As for John Self, this analysis works well in explaining his lifestyle too. He constantly strives for more, downing glasses of alcohol to the point where he is blinded as to what is actually happening (something revealed clearly at the end), and always looking for the next big thing. Self himself made his money in advertising, creating pornographic television ads for fast food and other consumer staples. Yet the difference is that John Self realises the extent and destruction his habits are causing. He realises it and at one point shows signs of redemption: when Self fights the mugger to protect his lover Martina (who seems outside of the grip of money yet comes from a monied class and so is never truly outside its grip), he is rejecting the grip of money and fights back, beating down the boy. His entire romance with Martina is a sign of change, of maturity as she gives him books and pushes him to think. Though in the end, Self cannot escape the consequences of his love for money and it all comes crashing down on him when he returns to his old, all-to-predictable habits. He was the instigator and the victim of his own sad descent.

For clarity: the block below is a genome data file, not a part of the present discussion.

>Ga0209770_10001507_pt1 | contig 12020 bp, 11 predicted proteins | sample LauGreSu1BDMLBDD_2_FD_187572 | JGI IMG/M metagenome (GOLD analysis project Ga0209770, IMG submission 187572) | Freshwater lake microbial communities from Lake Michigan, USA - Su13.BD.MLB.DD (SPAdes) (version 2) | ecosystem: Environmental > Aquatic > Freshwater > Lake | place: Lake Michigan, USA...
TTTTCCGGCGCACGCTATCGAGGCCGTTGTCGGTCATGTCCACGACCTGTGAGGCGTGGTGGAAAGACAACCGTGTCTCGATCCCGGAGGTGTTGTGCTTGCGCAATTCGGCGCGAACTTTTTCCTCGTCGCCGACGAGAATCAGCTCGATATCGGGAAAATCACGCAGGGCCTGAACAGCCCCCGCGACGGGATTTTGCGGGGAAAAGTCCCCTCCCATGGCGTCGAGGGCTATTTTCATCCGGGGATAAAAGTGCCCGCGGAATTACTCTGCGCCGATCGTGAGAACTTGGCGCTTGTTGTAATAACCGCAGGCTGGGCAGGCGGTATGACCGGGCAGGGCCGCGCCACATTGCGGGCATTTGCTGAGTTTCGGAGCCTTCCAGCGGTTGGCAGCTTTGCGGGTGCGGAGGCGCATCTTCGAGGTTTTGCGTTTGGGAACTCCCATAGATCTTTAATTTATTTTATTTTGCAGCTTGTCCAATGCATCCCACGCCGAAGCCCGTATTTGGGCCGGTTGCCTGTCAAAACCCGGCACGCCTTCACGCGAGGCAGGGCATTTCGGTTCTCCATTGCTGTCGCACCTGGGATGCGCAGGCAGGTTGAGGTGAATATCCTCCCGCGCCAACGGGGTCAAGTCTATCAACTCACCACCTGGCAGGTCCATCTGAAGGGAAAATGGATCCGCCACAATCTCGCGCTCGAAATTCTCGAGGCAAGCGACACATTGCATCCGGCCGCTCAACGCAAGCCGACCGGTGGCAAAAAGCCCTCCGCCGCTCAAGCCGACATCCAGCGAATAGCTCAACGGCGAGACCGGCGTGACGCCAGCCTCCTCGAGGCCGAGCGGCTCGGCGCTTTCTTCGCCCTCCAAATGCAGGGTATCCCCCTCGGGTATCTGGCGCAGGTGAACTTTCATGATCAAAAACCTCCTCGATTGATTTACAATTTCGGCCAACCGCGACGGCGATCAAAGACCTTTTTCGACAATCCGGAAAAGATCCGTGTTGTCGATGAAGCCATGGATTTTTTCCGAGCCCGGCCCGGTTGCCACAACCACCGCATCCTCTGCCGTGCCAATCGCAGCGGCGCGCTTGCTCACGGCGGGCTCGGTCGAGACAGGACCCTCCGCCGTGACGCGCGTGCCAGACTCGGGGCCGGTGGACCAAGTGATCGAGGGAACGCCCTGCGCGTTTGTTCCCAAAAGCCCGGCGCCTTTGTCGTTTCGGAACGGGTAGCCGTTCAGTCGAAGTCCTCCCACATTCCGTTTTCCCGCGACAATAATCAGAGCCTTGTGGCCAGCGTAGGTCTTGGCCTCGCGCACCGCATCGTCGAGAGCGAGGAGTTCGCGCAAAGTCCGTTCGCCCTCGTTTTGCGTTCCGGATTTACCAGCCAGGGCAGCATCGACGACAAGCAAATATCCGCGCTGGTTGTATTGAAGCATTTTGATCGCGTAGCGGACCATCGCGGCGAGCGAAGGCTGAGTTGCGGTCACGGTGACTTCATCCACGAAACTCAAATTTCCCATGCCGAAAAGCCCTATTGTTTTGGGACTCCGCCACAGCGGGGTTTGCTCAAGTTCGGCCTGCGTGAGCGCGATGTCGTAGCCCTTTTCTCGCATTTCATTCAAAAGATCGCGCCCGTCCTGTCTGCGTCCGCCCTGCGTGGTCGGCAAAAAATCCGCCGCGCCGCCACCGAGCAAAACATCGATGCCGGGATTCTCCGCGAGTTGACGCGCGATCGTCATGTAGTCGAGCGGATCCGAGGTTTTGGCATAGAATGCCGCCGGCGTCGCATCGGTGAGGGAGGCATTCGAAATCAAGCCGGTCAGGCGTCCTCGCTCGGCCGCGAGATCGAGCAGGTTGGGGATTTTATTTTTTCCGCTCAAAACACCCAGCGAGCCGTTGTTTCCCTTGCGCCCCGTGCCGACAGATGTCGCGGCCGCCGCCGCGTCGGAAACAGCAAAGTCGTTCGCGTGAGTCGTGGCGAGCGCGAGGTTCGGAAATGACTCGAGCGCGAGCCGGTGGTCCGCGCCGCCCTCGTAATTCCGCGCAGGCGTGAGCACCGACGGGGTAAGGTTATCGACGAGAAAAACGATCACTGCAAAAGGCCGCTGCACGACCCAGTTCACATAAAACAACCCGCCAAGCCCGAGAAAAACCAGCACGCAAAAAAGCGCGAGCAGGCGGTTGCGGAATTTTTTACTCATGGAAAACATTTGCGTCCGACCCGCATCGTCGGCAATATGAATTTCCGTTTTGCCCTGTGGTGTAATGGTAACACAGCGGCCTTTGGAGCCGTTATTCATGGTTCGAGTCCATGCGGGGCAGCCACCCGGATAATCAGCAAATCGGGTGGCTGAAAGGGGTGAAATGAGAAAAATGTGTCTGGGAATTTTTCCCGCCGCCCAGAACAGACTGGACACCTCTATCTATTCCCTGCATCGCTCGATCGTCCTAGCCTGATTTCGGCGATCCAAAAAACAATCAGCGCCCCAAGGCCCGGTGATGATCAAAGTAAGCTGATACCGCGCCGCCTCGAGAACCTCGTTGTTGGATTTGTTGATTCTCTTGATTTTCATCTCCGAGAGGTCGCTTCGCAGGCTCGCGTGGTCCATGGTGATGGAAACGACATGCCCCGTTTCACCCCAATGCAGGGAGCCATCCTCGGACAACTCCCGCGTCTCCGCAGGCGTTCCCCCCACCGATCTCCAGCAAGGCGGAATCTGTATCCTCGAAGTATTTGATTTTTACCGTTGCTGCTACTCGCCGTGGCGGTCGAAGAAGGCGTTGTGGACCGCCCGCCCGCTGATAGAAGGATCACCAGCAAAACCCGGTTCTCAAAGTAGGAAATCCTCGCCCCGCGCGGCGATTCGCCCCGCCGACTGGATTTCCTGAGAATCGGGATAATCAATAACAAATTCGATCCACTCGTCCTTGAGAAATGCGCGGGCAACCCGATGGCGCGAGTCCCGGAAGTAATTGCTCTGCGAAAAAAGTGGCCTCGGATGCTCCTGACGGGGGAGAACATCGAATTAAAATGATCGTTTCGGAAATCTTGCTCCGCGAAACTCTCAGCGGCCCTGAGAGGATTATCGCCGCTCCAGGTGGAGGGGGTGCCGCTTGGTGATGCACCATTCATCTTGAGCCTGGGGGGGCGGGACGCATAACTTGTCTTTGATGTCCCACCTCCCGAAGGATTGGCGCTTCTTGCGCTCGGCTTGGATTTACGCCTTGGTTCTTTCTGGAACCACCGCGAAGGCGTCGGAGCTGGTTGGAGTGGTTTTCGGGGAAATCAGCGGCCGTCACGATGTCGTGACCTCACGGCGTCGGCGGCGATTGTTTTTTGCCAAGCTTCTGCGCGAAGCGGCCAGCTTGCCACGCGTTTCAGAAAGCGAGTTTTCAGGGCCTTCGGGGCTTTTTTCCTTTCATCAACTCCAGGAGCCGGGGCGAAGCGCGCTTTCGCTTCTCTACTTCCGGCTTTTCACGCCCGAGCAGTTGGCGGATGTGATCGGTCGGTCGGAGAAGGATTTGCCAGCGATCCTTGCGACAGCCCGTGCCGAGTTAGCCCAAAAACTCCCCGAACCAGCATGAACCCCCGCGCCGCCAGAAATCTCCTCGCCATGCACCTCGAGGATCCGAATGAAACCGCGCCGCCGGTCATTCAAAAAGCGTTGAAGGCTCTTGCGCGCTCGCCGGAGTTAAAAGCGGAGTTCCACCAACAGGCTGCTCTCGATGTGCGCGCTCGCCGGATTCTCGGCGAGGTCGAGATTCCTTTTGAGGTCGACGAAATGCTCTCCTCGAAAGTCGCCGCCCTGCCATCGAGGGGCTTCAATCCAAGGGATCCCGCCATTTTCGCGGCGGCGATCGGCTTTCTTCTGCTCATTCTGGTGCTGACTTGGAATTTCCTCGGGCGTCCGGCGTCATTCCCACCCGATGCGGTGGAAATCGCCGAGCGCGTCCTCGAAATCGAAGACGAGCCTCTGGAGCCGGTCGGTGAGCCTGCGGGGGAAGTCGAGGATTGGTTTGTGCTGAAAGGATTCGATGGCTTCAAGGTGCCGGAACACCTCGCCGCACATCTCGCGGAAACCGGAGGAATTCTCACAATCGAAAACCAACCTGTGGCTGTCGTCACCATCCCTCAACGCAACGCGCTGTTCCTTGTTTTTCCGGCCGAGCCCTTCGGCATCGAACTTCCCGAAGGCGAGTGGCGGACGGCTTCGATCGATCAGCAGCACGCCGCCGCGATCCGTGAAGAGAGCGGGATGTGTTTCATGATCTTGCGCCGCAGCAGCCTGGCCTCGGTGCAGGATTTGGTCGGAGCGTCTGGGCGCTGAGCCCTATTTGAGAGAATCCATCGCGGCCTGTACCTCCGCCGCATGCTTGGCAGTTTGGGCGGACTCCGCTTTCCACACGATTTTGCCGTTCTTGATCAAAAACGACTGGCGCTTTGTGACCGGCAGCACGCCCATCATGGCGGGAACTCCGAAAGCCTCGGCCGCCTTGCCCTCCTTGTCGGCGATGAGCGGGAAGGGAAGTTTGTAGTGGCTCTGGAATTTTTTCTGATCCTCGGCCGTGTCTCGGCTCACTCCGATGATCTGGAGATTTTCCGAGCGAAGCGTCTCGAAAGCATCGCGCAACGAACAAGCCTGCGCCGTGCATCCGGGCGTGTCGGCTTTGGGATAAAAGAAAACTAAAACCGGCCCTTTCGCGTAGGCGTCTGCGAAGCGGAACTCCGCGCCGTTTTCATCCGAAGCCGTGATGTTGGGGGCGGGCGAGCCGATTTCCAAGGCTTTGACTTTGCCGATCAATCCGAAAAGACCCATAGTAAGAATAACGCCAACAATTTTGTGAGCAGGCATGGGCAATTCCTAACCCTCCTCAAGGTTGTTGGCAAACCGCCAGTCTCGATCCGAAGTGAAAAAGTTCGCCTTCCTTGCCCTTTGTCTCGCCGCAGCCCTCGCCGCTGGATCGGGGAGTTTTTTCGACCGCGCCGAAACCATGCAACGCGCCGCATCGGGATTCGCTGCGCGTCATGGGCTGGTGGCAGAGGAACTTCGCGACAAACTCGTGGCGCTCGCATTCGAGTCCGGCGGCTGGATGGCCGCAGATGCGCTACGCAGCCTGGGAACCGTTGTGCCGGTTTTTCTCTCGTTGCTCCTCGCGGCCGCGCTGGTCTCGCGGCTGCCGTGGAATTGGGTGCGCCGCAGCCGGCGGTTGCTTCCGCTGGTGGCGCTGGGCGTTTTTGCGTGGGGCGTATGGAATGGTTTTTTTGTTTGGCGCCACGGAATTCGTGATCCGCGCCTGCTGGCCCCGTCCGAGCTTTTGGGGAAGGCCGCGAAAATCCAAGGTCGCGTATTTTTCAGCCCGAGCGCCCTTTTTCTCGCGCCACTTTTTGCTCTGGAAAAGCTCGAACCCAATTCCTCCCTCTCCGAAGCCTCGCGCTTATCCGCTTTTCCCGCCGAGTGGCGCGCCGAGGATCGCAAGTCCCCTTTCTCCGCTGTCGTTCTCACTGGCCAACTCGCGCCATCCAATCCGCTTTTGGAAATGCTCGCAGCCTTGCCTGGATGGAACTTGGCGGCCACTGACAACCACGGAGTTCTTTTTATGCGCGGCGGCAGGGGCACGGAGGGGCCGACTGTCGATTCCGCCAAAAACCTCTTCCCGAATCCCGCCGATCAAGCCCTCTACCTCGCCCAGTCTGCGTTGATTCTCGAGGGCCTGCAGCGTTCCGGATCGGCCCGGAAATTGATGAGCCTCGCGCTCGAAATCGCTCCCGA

I found Money to be a far more interesting read than American Psycho. The novel started slow and the language took some time to adapt to. But it quickly gathered pace as the reader, addressed directly by Self in Money, which is a novel in the form of a suicide note, learnt more and more about the inner functioning of John Self. The book was full of surprises, including the self-insertion of Martin Amis as a character which John Self despises at first but quickly warms to. I quickly became engrossed in this curious world. This perhaps serves as a useful tool to distance Amis from Self, something which was absent in American Psycho and has led some to criticise Ellis as misogynistic and inciting violence against women. I do not think this is the case: American Psycho is meant as a satire, not something to aspire to.
What can we learn from reading Bret Easton Ellis’ American Psycho and Martin Amis’ Money? For me, it is the need for balance. The pursuit of money at all costs leads to a feeling of emptiness, the same feeling of emptiness that leads Bateman to kill and Self to try and take his own life, downing one-hundred tranquilizers in one go. American Psycho reframed Corporate America from being a source of goodness to a sick joke. Corporations are vitally important, but consumerism risks becoming just another form of faith. Money, on the other hand, did an excellent job of showing the effects of a life without restraint. Everything becomes blurred, and it becomes impossible to focus. In both, it is clear that Bateman and Self attempt to fill a hole of nihilism and lack of meaning with money. This can never work: to live the good life, we must rethink our priorities and place living over fear.